Nearly 20 million people of working age live with a disability in the US, according to Census data, while the unemployment rate among this demographic is about three times the national average. Recent research suggests that a lack of adaptive clothing suited to a professional environment may play a role in the underemployment of persons with disabilities. Kerri McBee-Black and Jung Ha-Brookshire, from the University of Missouri’s department of textile and apparel management, analyzed the professional experiences of 12 people with either physical or psychological disabilities to see what impact workplace dress codes had on their experiences in the job market. As they discovered, these rules can seriously limit their employability.
Just a few retailers, such as Izzy Camilleri or Silvert’s, specialize in adaptive clothing, which might include snaps or magnets instead of buttons, for example, or accommodate the specific needs of wheelchair users. Even fewer mainstream apparel brands, such as Target and Tommy Hilfiger, produce lines of adaptive clothing. Professional attire for people with disabilities is particularly limited, expensive, and hard to find. This lack of availability creates obstacles when trying to fit into a corporate work environment, of which people without disabilities may not be cognizant. These obstacles keep some people with disabilities out of the workforce entirely, or discourage them from pursuing careers for which they are highly qualified, McBee-Black said in an interview last month with Nadra Nittle at Racked:
One particular young woman who used a wheelchair and has a college degree and experience in the banking industry did not feel comfortable applying for a job in the bank when she graduated. She said, “I knew they had a specific dress code and that dress code would make it hard to use the restroom without assistance from others.” She was independent in every other aspect of her life but that, so she never once considered applying for a job at the bank.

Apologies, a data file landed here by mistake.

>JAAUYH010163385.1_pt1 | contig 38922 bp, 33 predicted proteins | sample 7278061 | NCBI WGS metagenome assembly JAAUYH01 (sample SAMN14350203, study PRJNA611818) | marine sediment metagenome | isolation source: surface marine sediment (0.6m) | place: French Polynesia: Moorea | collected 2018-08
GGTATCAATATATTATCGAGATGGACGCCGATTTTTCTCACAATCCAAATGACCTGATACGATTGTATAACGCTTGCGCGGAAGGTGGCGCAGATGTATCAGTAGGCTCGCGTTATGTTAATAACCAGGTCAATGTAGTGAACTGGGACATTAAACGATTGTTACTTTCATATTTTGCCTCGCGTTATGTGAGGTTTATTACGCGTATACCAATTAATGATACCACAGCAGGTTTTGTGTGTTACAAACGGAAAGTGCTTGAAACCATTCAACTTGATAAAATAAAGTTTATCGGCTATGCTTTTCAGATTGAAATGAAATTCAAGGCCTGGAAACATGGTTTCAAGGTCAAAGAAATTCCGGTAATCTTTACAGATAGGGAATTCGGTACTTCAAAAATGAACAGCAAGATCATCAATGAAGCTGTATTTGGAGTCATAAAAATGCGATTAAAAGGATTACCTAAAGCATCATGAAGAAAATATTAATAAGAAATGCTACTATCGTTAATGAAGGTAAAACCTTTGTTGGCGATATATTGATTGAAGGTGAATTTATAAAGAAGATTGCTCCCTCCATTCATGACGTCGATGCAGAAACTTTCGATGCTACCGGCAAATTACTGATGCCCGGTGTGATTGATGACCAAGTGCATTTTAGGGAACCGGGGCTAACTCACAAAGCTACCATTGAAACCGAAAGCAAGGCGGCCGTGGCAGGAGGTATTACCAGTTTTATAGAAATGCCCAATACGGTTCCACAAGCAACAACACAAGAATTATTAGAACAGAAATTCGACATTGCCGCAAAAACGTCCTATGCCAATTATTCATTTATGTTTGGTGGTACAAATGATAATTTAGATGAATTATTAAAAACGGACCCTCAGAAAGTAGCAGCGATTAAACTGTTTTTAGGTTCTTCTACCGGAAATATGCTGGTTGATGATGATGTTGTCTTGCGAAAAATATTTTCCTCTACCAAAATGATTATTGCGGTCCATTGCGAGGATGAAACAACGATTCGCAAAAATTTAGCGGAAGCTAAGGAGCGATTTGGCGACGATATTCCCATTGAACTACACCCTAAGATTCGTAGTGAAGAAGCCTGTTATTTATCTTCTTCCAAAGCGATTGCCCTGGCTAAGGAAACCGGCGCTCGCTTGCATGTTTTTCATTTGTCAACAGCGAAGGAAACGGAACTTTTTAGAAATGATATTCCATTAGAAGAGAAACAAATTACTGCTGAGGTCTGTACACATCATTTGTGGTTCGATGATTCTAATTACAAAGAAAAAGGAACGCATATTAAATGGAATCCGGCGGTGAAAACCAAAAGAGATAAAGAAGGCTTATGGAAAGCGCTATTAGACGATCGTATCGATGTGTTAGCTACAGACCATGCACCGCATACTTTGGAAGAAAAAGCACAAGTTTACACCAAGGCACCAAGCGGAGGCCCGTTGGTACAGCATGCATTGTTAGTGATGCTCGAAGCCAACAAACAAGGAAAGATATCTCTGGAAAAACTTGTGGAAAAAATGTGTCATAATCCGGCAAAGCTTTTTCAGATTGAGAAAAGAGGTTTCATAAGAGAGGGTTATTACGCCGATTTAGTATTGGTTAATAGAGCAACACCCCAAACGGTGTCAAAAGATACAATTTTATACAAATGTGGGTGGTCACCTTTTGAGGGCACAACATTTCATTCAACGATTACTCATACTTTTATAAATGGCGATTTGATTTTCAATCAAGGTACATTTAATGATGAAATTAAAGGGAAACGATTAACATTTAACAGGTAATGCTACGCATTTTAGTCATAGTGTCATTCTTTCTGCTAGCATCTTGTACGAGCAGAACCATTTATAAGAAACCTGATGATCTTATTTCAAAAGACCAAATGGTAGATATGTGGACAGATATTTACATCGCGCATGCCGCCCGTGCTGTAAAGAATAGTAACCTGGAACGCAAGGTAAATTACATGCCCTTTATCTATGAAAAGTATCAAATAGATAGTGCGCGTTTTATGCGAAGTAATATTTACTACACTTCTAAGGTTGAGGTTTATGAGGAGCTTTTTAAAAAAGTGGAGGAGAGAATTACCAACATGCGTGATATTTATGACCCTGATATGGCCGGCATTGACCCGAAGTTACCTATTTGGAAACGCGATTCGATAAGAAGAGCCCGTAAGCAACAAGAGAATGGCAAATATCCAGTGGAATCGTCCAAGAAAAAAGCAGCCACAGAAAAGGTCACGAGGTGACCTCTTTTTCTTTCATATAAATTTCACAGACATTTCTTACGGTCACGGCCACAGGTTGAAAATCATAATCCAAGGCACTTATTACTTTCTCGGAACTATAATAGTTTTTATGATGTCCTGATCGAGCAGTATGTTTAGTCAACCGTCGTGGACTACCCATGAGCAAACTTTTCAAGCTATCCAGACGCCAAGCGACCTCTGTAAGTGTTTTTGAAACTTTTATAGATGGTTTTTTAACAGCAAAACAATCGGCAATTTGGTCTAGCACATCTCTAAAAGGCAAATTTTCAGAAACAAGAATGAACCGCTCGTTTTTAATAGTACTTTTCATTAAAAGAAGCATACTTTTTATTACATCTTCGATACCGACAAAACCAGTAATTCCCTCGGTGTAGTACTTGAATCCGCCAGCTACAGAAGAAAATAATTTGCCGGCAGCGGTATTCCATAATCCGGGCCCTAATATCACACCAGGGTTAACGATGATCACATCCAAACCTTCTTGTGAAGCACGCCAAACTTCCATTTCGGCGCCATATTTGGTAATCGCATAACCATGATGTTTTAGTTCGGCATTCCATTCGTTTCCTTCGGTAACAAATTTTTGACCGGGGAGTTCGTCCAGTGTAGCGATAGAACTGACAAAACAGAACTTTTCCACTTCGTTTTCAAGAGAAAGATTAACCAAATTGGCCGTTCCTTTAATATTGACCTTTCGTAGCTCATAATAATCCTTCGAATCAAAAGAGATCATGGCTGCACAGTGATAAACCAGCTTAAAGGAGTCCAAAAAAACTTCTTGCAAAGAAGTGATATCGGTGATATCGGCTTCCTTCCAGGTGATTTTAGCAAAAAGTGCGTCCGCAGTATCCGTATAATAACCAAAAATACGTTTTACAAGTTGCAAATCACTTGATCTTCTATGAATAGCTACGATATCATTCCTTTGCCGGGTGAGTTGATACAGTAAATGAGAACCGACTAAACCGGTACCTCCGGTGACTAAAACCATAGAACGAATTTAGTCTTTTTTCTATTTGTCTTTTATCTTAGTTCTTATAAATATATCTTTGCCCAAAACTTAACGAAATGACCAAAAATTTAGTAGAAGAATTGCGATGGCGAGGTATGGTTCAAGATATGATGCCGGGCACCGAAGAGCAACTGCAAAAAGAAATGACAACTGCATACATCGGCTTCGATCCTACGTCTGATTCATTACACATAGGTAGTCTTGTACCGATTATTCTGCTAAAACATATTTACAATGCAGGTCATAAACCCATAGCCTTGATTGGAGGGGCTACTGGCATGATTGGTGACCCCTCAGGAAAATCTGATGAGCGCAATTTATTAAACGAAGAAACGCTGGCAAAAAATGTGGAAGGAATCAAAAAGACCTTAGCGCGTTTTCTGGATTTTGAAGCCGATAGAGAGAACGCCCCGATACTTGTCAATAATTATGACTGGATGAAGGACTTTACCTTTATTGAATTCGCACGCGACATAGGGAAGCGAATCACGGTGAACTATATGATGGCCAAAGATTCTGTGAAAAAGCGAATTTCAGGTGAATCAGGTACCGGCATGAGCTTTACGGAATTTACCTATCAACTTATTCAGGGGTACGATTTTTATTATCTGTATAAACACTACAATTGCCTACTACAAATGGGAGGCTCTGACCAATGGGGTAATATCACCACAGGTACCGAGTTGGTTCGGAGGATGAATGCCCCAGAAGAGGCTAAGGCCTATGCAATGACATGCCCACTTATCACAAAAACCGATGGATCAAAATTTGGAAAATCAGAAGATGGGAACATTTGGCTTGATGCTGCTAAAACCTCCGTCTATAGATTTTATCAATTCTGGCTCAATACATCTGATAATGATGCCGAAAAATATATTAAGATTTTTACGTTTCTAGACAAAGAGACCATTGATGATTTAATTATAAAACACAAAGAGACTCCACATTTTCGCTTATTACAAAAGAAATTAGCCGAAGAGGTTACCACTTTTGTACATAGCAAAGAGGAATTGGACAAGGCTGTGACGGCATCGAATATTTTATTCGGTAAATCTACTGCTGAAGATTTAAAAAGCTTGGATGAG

It is imperative, McBee-Black argues, that more clothing retailers market adaptive clothing appropriate for the professional environment. Employers also have an important role, however, in ensuring that they are not inadvertently creating unwelcoming work environments for people with disabilities. Here are a few steps organizations can take to make their workplaces more disability-friendly:
- Review policies: Many apparently innocuous workplace policies, including but not limited to dress codes, result in people with disabilities self-selecting out of jobs. Consider reviewing and, if necessary, updating these policies with a focus on ensuring that they are fair to employees with disabilities.
- Make job applications and interviews inclusive: When organizations clearly communicate on job advertisements and applications that a role is inclusive and accessible (addressing specific anxieties like the dress code), candidates with disabilities will be more likely to apply. Some organizations are even creating more flexible recruiting processes, such as virtual interviews, to make these candidates feel more comfortable.
- Relax dress codes where appropriate: Many organizations have already changed their dress codes to promote a more inclusive work environment, communicating that what an employee wears is not the measure of success at their company. Not only does this help employees with disabilities, it also sets the tone for other employees who may feel constrained by a restrictive dress code, without singling out specific groups.
- Enable flexible work arrangements: Disabilities can sometimes prevent employees from being physically present in the office. In our research at CEB, now Gartner, we see that employees with disabilities are 8 percent more likely than others to apply for opportunities that offer better flexibility, such as remote work. This is also an option that all employees value, so organizations can offer it as a way to accommodate disability and boost employee engagement at the same time. This, too, is something employers can do without singling anyone out.